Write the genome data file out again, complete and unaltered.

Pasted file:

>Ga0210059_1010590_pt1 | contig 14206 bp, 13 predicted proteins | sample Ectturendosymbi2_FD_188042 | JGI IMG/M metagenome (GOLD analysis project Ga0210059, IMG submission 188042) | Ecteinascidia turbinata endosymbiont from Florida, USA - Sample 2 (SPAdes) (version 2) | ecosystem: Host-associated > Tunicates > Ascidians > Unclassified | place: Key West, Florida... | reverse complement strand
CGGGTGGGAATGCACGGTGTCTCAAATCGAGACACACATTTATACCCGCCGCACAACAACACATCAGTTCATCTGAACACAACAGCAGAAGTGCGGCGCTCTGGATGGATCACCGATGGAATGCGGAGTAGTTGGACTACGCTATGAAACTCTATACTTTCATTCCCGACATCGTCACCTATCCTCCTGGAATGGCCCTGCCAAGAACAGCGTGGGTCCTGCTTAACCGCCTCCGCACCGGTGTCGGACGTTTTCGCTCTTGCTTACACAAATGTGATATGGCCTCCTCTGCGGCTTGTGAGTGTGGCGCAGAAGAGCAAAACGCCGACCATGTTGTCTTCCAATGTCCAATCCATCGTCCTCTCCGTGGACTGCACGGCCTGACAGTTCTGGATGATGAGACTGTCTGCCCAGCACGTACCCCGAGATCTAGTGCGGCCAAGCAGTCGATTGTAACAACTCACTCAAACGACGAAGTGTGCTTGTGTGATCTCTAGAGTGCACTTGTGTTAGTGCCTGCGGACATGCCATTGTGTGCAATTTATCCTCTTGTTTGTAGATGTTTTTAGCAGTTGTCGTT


>Ga0210059_1010590_pt1 | contig 14206 bp, 13 predicted proteins | sample Ectturendosymbi2_FD_188042 | JGI IMG/M metagenome (GOLD analysis project Ga0210059, IMG submission 188042) | Ecteinascidia turbinata endosymbiont from Florida, USA - Sample 2 (SPAdes) (version 2) | ecosystem: Host-associated > Tunicates > Ascidians > Unclassified | place: Key West, Florida... | reverse complement strand
CGGGTGGGAATGCACGGTGTCTCAAATCGAGACACACATTTATACCCGCCGCACAACAACACATCAGTTCATCTGAACACAACAGCAGAAGTGCGGCGCTCTGGATGGATCACCGATGGAATGCGGAGTAGTTGGACTACGCTATGAAACTCTATACTTTCATTCCCGACATCGTCACCTATCCTCCTGGAATGGCCCTGCCAAGAACAGCGTGGGTCCTGCTTAACCGCCTCCGCACCGGTGTCGGACGTTTTCGCTCTTGCTTACACAAATGTGATATGGCCTCCTCTGCGGCTTGTGAGTGTGGCGCAGAAGAGCAAAACGCCGACCATGTTGTCTTCCAATGTCCAATCCATCGTCCTCTCCGTGGACTGCACGGCCTGACAGTTCTGGATGATGAGACTGTCTGCCCAGCACGTACCCCGAGATCTAGTGCGGCCAAGCAGTCGATTGTAACAACTCACTCAAACGACGAAGTGTGCTTGTGTGATCTCTAGAGTGCACTTGTGTTAGTGCCTGCGGACATGCCATTGTGTGCAATTTATCCTCTTGTTTGTAGATGTTTTTAGCAGTTGTCGTT